Facing Backlash For Sexist Remarks, Tokyo Olympics Chief Apologizes But Won't Resign
The chief of the Tokyo Olympics organizing committee has apologized but refused to resign after coming under fire for saying women talk too much in meetings.
Former Prime Minister Yoshiro Mori made the comments at a Japan Olympic Committee Council meeting on Wednesday, according to the Japanese newspaper Asahi Shimbun. The group had been discussing its goal of doubling the number of female members of sports organizations' executive boards to at least 40% when Mori weighed in, saying their meetings would run too long because women have trouble speaking concisely.
"If we increase the number of female board members, we have to make sure their speaking time is restricted somewhat, they have difficulty finishing, which is annoying," said Mori, according to Reuters. "We have about seven women at the organizing committee but everyone understands their place."
Describing women as "competitive," Mori added that "when someone raises his or her hand and speaks, they probably think they should speak, too."
As psychologist Adam Grant noted on Twitter, studies show that men tend to talk more in meetings, even if there are more women present.
Tokyo Olympics chief: "with a lot of women, the board meetings take so much time."— Adam Grant (@AdamMGrant) February 4, 2021
Data: it's usually men who won't shut up.
(1) Men tend to talk more in meetings—even if more women are there
(2) Power leads men but not women to talk more
(3) Men interrupt more intrusively pic.twitter.com/PpIsqGcXtX
While some of Mori's remarks were reportedly met with laughter by council members, they struck a chord in Japan. The country has long grappled with gender inequality especially in the workforce, ranking 110 out of 149 countries in the 2018 World Economic Forum's Gender Gap Index.
The backlash was swift: Prime Minister Yoshihide Suga and other lawmakers expressed their criticism, while the hashtag "Mori, Please Resign" trended on Twitter in Japan, NPR's Anthony Kuhn reports.
Mori apologized in a press conference on Thursday, saying his comments "went against the spirit of the Olympics and Paralympics and were inappropriate," and that he wished to retract them. He also said he had "no intention" of resigning.
"I have been working hard, constructively helping, for seven years," he said. "If people say I'm in the way... then maybe they can sweep me away."
Asahi Shimbun reports that Mori grew "increasingly irritated" as reporters asked him questions about what he meant and whether he was fit to remain in leadership. At one point, according to Kuhn, Mori was asked whether he really believed women talk too much.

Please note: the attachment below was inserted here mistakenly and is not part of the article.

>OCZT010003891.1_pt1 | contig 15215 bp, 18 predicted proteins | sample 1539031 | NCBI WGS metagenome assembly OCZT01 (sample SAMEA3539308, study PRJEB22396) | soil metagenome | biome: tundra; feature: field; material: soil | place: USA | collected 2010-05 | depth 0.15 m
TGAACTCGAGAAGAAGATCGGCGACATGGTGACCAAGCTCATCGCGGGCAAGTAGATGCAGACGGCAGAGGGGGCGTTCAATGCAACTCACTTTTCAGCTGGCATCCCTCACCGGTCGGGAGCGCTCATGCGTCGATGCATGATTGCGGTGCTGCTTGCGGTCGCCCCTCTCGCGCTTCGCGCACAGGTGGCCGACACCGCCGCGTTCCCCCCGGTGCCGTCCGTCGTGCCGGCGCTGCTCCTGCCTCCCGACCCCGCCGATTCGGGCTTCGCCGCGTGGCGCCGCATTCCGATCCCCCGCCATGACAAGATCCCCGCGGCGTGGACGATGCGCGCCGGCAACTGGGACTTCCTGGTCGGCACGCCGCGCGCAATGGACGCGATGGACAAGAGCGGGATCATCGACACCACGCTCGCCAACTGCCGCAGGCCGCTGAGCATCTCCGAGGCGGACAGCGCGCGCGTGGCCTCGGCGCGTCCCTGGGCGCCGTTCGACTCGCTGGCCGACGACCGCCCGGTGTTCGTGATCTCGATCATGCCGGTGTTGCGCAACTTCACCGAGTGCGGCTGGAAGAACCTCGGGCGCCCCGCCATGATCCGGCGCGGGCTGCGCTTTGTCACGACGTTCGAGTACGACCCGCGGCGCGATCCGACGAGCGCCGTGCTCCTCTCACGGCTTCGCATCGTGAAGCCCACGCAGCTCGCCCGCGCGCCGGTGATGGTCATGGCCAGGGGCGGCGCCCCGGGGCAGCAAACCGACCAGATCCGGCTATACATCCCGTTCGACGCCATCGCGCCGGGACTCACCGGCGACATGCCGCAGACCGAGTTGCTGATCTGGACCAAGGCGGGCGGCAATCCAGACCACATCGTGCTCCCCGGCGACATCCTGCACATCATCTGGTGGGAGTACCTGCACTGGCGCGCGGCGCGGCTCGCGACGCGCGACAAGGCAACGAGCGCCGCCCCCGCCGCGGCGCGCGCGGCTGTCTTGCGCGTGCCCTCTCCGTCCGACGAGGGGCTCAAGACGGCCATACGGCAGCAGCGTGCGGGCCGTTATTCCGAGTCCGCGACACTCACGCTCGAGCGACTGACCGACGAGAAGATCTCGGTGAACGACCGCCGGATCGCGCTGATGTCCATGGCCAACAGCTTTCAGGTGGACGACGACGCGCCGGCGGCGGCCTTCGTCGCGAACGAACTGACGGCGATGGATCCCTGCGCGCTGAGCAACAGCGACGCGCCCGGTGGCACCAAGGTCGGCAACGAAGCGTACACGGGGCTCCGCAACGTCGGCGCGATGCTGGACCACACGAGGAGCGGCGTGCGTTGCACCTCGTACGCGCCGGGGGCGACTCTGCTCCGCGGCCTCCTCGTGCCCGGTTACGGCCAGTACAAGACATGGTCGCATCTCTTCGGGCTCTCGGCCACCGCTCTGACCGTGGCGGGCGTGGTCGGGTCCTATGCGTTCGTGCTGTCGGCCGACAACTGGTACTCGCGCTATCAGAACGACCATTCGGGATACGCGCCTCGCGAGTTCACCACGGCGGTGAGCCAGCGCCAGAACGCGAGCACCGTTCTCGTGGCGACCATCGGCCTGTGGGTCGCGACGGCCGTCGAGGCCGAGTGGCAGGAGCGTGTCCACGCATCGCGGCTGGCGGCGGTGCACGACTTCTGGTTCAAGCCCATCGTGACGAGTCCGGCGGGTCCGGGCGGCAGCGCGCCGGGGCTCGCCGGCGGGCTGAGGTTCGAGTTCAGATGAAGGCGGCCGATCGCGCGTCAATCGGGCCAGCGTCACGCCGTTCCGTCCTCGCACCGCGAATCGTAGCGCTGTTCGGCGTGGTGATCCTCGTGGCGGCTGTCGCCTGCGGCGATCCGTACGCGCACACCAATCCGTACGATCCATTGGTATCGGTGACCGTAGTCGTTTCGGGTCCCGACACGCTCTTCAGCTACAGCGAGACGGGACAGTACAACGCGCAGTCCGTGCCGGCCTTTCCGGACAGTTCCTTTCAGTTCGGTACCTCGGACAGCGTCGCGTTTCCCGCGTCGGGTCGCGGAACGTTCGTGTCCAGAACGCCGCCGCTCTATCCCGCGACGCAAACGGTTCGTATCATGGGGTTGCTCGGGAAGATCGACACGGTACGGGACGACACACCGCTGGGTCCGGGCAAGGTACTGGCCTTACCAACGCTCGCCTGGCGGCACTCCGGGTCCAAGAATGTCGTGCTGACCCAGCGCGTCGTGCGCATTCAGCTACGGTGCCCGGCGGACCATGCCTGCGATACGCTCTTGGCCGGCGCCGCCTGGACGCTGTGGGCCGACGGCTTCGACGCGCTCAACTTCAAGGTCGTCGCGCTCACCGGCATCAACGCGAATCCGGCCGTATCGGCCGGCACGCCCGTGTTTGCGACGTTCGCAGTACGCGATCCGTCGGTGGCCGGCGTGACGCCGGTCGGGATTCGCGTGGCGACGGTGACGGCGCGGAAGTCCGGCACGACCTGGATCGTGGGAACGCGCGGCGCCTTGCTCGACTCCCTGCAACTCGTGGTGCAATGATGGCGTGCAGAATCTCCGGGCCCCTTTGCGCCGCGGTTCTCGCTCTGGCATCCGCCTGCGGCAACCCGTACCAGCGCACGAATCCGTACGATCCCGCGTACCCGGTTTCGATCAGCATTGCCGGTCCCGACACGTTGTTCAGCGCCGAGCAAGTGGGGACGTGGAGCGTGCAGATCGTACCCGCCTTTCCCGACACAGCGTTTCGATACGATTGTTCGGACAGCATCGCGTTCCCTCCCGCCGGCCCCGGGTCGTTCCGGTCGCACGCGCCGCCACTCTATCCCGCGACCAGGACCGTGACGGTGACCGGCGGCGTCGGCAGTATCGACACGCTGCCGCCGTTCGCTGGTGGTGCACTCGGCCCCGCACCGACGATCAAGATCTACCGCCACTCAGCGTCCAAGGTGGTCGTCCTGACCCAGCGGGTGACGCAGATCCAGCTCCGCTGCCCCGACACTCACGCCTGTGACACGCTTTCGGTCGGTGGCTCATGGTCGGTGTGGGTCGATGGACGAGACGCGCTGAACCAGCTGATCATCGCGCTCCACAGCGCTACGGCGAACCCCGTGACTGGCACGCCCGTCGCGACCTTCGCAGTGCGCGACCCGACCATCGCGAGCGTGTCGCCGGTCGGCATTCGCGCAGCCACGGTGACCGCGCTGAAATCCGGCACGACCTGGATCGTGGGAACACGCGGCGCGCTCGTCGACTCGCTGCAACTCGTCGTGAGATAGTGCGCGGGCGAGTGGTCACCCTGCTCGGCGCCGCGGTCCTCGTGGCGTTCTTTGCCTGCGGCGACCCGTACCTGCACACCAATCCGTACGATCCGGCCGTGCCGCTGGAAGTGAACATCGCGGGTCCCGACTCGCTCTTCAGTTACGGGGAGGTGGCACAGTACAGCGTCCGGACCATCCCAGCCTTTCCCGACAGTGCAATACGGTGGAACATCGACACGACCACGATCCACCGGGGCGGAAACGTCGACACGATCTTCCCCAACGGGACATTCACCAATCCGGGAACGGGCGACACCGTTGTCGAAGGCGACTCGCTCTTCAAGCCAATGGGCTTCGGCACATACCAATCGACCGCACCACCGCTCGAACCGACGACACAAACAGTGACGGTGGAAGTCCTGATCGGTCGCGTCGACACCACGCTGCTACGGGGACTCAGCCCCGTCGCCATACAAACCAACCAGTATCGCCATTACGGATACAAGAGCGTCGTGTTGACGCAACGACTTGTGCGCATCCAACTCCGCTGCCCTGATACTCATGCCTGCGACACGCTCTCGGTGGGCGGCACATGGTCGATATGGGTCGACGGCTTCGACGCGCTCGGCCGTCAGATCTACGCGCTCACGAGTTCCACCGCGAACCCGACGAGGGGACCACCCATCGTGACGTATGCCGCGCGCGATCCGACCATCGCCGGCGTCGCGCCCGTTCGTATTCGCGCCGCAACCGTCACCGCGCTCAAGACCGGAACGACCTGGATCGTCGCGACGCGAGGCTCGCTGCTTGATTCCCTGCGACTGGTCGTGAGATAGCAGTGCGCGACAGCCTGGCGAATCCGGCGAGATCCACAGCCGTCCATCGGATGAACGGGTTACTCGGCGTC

"I don't listen to women that much lately, so I don't know," he replied.
Mori told local media he had been "thoroughly scolded" for his remarks by his wife, daughter and granddaughter, Kuhn said on NPR's Morning Edition.
The 83-year-old, who had notoriously low approval ratings during his tenure as Japan's prime minister from 2000 to 2001, has drawn scrutiny for a number of insensitive remarks over the years, including about AIDS.
Describing Mori as "gaffe-prone," Agence France-Presse detailed several other high-profile incidents that it said had provoked controversy, "from continuing a game of golf after a deadly marine accident off Japan's coast to publicly sneering at the performance of a popular Japanese figure skater."
Mori also made headlines on Tuesday, when he assured lawmakers that the Tokyo Olympicswill take place "regardless of how the COVID situation looks" despite growing public skepticism about the event. Recent polls indicate that 80% of respondents think the games should be canceled or rescheduled.
Organizers have repeatedly insisted that the Tokyo Olympics will take place this summer after being postponed from last year, despite growing public disapproval as the coronavirus pandemic remains relatively unchecked.
A third wave of infections prompted Japan to implement a state of emergency in January. With hospitals still overwhelmed, and vaccinations still not available, the country has since extended the state of emergency until March 7 — just 18 days before the Olympic Torch Relay is scheduled to begin.
The International Olympic Committee said in a statement on Thursday that it "considers the issue closed" following Mori's apology.
But the fallout may continue: A prospective Olympic torch relay runner withdrew from the event citing this week's remarks, and journalists at Thursday's press conference noted that some people are saying they don't want to watch "Mori's Olympics."
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